Ann and I go backpacking to escape our house. To escape our neighbors. To escape our jobs. To escape the emails and escape the voicemails.
To escape civilization. Dare I say, to escape Stockton.
And so it was with some dismay that we pulled into the parking lot at Kennedy Meadows last Friday, only to find 30 high school sophomores from Stockton Collegiate International School hoisting backpacks and beginning their march to precisely the same backcountry hideout that we intended to enjoy.
“Great,” I muttered under my breath. “A two-and-a-half hour drive, a seven-mile hike climbing 1,800 vertical feet, and we’ll be camped right next to a bunch of kids who go to school right around the corner from The Record.”
But once we got moving, an amazing thing happened, as it often does on the trail: My attitude improved.
As we climbed with the group toward the top of an exposed ridge, one of the teachers explained that this was actually the students’ final exam for their P.E. class.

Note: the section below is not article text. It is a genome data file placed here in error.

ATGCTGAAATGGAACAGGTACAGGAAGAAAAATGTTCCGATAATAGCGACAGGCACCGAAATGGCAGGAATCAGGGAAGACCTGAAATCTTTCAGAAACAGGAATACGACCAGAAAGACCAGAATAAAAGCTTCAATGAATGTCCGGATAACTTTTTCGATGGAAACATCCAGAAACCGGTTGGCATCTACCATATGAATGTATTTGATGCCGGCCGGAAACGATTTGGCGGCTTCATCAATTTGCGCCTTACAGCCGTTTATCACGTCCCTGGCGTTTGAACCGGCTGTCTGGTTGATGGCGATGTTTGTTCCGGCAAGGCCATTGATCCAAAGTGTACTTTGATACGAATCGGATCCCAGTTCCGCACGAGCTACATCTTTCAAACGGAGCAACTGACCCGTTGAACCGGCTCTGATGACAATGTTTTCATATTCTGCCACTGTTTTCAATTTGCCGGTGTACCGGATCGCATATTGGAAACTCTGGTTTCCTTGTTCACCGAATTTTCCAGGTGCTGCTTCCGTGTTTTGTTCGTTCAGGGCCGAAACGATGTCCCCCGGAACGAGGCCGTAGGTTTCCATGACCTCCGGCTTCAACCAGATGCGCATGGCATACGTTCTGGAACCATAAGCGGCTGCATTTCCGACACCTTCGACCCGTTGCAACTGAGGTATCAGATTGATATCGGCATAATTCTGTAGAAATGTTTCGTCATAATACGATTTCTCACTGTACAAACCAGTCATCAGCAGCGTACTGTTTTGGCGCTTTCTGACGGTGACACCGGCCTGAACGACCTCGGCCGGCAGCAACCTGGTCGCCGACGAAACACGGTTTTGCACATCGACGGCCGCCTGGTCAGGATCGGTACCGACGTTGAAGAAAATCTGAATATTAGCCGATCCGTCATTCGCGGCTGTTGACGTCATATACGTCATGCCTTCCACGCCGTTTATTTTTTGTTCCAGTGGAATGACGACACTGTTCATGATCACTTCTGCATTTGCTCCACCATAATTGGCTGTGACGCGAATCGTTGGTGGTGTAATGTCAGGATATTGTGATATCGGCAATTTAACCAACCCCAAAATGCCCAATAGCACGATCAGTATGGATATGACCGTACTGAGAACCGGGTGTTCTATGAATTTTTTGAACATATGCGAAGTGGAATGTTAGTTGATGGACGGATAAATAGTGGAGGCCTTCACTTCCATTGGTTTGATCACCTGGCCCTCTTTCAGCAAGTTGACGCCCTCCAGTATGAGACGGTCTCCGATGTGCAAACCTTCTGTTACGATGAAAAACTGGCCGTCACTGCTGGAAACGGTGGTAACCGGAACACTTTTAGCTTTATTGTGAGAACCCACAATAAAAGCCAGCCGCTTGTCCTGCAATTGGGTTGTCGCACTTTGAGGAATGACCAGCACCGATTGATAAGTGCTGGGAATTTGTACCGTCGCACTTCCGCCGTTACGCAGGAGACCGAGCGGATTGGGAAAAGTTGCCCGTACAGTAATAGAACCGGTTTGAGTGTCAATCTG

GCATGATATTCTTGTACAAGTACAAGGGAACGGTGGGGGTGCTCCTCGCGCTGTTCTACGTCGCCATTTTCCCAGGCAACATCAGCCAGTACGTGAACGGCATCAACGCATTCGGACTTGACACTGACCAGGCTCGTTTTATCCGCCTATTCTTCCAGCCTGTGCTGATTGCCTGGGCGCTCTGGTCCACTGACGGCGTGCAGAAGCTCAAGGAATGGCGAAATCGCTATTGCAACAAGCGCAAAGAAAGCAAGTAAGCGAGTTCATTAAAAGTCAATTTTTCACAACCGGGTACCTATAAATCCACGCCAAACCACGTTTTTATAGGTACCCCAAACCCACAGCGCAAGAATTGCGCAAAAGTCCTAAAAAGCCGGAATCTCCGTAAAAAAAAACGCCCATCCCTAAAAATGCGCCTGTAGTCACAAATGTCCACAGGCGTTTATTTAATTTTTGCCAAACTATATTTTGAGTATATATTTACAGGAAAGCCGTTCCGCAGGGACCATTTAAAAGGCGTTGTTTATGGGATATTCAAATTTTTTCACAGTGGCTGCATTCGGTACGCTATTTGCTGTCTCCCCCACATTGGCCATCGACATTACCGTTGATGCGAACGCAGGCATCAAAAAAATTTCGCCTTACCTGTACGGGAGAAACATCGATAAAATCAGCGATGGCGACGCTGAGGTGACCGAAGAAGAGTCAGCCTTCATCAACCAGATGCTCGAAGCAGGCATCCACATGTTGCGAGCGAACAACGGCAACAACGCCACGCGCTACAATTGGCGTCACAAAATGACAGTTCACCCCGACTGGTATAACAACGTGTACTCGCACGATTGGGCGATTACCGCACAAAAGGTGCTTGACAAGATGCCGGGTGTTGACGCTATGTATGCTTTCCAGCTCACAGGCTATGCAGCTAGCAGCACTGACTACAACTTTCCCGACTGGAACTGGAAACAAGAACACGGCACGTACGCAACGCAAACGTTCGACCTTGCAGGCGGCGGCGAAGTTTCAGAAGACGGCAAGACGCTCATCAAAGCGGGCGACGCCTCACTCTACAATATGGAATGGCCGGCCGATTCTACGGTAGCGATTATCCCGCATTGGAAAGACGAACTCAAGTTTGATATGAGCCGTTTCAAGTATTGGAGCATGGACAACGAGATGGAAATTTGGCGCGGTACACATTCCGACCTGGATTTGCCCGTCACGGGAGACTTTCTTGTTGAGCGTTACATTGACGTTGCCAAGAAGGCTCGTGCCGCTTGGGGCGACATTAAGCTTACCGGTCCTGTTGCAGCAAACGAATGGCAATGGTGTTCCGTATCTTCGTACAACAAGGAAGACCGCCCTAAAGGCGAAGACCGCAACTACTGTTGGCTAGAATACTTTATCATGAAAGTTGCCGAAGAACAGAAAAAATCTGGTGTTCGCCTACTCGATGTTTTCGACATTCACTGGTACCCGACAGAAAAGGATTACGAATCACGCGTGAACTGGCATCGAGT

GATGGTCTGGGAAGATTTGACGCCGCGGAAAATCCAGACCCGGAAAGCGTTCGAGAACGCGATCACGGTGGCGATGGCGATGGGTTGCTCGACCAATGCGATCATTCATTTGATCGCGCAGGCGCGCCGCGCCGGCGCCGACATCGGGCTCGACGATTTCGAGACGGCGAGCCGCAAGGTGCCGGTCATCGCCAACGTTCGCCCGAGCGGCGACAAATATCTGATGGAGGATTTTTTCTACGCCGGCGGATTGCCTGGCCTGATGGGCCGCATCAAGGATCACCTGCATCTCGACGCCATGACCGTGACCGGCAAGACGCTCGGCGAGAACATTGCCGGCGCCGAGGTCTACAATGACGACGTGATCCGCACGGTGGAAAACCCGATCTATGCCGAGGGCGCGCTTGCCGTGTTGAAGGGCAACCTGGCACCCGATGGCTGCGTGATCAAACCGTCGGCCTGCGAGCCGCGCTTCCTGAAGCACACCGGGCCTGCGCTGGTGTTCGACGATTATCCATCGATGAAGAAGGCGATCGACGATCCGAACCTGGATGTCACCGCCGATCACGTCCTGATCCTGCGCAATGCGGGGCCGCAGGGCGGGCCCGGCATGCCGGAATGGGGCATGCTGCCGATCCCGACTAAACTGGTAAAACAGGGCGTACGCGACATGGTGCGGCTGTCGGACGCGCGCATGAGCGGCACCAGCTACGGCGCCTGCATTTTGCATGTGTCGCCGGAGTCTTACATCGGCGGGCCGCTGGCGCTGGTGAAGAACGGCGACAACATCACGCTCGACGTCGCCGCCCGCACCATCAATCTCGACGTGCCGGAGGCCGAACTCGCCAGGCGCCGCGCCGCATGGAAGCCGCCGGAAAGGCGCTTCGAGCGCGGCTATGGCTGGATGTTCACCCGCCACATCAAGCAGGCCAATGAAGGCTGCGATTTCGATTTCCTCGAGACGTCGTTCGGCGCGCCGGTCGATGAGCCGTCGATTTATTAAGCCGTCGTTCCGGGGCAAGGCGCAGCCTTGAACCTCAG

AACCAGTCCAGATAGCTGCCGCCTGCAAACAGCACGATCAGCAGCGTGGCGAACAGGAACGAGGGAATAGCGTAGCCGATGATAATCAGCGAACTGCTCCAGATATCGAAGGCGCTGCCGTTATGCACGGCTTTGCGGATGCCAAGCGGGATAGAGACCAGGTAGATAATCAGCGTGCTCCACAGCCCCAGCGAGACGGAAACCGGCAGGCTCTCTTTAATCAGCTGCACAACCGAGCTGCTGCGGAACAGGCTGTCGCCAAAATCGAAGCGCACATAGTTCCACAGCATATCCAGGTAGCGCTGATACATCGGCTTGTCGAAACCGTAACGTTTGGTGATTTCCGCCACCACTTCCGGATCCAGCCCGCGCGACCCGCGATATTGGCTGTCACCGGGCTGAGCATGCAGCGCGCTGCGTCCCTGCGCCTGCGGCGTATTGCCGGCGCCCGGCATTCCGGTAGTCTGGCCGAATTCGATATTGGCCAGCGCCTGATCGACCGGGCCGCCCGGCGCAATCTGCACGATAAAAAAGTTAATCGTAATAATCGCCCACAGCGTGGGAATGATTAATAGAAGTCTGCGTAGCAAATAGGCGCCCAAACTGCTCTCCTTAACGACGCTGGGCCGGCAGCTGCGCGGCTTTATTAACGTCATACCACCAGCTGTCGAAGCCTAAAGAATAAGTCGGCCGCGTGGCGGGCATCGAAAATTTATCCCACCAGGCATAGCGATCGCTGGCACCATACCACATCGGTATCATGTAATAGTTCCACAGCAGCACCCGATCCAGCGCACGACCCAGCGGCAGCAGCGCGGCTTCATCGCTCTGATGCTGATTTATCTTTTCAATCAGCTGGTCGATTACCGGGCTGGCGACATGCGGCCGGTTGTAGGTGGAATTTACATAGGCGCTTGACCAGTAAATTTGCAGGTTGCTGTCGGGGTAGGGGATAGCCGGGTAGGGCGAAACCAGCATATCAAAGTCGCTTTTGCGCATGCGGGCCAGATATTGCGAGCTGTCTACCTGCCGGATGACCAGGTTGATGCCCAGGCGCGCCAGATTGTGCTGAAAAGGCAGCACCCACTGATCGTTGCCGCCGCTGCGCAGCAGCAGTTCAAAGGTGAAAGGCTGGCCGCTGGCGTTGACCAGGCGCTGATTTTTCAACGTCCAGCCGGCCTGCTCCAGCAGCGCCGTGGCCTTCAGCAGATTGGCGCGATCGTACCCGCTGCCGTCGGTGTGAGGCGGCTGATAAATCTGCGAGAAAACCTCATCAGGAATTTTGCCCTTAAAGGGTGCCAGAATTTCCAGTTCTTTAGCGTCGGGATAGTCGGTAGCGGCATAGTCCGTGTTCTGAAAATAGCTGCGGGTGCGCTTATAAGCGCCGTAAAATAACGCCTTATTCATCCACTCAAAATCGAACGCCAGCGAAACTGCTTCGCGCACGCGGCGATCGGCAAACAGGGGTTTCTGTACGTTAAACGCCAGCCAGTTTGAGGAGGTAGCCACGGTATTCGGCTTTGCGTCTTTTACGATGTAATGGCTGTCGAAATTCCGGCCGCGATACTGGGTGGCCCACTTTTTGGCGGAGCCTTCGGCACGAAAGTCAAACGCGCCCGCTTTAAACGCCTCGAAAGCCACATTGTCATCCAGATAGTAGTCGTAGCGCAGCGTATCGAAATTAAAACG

“No way — I wish they’d done this when I was in high school,” I said, vaguely remembering doing 300 sit-ups, or something. “You guys are lucky.”
I’m not sure they were buying my enthusiasm, as the gradient on the climb steepened even more. It was clear some of these kids had never been backpacking — perhaps never even hiking. Maybe they’d never been given the opportunity. And maybe, as they struggled up that ridge, they wished they never had been.
But I knew that if they would have anything like the experiences I had in the wilderness with my friends when I was a teen, some of them just might discover a new passion. Maybe they’ll be returning someday with their wives, their kids, their dogs, whatever.
Suddenly the forest didn’t seem so crowded anymore. I was happy to climb with them.
Eventually Ann and I picked up speed and passed the group for good. And we didn’t see them again, because as it turned out, despite my grousing, the wilderness offered plenty of room to share.
Thanks to the fearless leaders at Stockton Collegiate for giving those kids such an awesome experience. You can check out photos from their trip on the school’s Facebook wall.